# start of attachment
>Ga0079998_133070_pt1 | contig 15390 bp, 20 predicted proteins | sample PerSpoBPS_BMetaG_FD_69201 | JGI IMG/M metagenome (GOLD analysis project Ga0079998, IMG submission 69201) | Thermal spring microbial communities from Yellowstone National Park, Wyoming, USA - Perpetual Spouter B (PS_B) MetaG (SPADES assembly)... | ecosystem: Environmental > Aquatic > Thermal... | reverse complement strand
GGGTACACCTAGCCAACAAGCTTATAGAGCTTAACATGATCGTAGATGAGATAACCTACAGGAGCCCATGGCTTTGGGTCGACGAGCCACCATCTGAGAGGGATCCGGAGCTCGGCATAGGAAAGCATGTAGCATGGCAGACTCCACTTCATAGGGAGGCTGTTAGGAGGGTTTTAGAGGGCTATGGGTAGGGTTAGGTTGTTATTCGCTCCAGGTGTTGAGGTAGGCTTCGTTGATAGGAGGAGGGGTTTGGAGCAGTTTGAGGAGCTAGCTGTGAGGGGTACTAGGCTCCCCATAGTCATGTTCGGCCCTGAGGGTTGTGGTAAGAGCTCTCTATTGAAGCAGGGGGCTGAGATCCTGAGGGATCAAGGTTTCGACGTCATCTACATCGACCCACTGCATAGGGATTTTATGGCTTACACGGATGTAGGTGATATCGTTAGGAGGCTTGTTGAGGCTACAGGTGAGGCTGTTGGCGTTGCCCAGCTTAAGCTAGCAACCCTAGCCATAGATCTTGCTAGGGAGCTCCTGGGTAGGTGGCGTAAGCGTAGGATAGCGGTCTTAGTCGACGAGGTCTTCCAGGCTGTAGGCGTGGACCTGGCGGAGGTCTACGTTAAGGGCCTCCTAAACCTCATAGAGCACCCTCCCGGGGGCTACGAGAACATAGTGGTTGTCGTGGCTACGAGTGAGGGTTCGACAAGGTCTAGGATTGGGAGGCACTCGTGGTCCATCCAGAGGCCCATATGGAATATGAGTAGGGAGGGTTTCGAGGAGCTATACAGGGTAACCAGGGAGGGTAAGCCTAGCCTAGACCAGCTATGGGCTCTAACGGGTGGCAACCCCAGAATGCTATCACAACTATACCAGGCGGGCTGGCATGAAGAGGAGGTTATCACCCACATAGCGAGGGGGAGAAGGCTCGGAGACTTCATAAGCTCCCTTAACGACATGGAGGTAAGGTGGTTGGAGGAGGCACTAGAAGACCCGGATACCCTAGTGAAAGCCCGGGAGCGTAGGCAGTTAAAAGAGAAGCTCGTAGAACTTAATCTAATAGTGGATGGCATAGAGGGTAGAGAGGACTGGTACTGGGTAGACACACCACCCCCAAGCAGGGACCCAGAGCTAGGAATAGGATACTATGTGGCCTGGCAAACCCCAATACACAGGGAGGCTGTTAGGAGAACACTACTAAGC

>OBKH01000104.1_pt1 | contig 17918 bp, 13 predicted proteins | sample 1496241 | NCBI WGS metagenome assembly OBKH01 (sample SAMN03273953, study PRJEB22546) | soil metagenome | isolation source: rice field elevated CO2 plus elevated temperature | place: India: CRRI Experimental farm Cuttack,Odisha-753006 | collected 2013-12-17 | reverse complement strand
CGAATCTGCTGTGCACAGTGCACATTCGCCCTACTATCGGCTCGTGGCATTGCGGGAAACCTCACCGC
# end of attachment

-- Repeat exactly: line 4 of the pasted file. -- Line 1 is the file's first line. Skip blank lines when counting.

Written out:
CGAATCTGCTGTGCACAGTGCACATTCGCCCTACTATCGGCTCGTGGCATTGCGGGAAACCTCACCGC